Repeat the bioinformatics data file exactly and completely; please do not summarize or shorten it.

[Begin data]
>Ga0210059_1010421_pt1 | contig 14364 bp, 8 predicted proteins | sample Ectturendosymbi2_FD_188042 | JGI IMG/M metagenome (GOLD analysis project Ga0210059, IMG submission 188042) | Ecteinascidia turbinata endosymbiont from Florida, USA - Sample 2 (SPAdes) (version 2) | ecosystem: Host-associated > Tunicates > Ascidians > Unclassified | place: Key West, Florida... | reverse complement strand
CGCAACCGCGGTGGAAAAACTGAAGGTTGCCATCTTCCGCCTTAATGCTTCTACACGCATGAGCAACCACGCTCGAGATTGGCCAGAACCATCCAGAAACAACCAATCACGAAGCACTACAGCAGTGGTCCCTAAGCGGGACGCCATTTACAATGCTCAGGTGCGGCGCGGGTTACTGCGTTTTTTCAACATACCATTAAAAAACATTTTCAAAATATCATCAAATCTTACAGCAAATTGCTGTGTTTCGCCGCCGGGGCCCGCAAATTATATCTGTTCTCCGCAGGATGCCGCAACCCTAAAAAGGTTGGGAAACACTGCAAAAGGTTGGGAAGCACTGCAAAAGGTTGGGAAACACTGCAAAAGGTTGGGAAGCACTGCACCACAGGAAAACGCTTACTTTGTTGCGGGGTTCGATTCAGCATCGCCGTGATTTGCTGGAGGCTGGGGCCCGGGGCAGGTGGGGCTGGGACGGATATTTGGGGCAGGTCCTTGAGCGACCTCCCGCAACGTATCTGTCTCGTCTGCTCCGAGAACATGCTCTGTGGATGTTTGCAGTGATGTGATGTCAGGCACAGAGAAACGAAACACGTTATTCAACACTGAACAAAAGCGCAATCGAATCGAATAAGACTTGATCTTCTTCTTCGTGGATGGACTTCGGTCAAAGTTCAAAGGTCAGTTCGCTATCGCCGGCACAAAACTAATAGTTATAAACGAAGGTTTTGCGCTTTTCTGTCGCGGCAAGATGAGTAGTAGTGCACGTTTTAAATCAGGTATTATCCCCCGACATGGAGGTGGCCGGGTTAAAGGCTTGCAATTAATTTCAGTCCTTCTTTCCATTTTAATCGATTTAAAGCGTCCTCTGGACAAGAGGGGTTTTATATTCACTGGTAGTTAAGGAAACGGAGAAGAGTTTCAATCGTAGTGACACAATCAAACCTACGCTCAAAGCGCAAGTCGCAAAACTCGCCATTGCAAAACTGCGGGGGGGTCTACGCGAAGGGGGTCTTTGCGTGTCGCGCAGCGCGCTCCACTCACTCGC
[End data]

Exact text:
>Ga0210059_1010421_pt1 | contig 14364 bp, 8 predicted proteins | sample Ectturendosymbi2_FD_188042 | JGI IMG/M metagenome (GOLD analysis project Ga0210059, IMG submission 188042) | Ecteinascidia turbinata endosymbiont from Florida, USA - Sample 2 (SPAdes) (version 2) | ecosystem: Host-associated > Tunicates > Ascidians > Unclassified | place: Key West, Florida... | reverse complement strand
CGCAACCGCGGTGGAAAAACTGAAGGTTGCCATCTTCCGCCTTAATGCTTCTACACGCATGAGCAACCACGCTCGAGATTGGCCAGAACCATCCAGAAACAACCAATCACGAAGCACTACAGCAGTGGTCCCTAAGCGGGACGCCATTTACAATGCTCAGGTGCGGCGCGGGTTACTGCGTTTTTTCAACATACCATTAAAAAACATTTTCAAAATATCATCAAATCTTACAGCAAATTGCTGTGTTTCGCCGCCGGGGCCCGCAAATTATATCTGTTCTCCGCAGGATGCCGCAACCCTAAAAAGGTTGGGAAACACTGCAAAAGGTTGGGAAGCACTGCAAAAGGTTGGGAAACACTGCAAAAGGTTGGGAAGCACTGCACCACAGGAAAACGCTTACTTTGTTGCGGGGTTCGATTCAGCATCGCCGTGATTTGCTGGAGGCTGGGGCCCGGGGCAGGTGGGGCTGGGACGGATATTTGGGGCAGGTCCTTGAGCGACCTCCCGCAACGTATCTGTCTCGTCTGCTCCGAGAACATGCTCTGTGGATGTTTGCAGTGATGTGATGTCAGGCACAGAGAAACGAAACACGTTATTCAACACTGAACAAAAGCGCAATCGAATCGAATAAGACTTGATCTTCTTCTTCGTGGATGGACTTCGGTCAAAGTTCAAAGGTCAGTTCGCTATCGCCGGCACAAAACTAATAGTTATAAACGAAGGTTTTGCGCTTTTCTGTCGCGGCAAGATGAGTAGTAGTGCACGTTTTAAATCAGGTATTATCCCCCGACATGGAGGTGGCCGGGTTAAAGGCTTGCAATTAATTTCAGTCCTTCTTTCCATTTTAATCGATTTAAAGCGTCCTCTGGACAAGAGGGGTTTTATATTCACTGGTAGTTAAGGAAACGGAGAAGAGTTTCAATCGTAGTGACACAATCAAACCTACGCTCAAAGCGCAAGTCGCAAAACTCGCCATTGCAAAACTGCGGGGGGGTCTACGCGAAGGGGGTCTTTGCGTGTCGCGCAGCGCGCTCCACTCACTCGC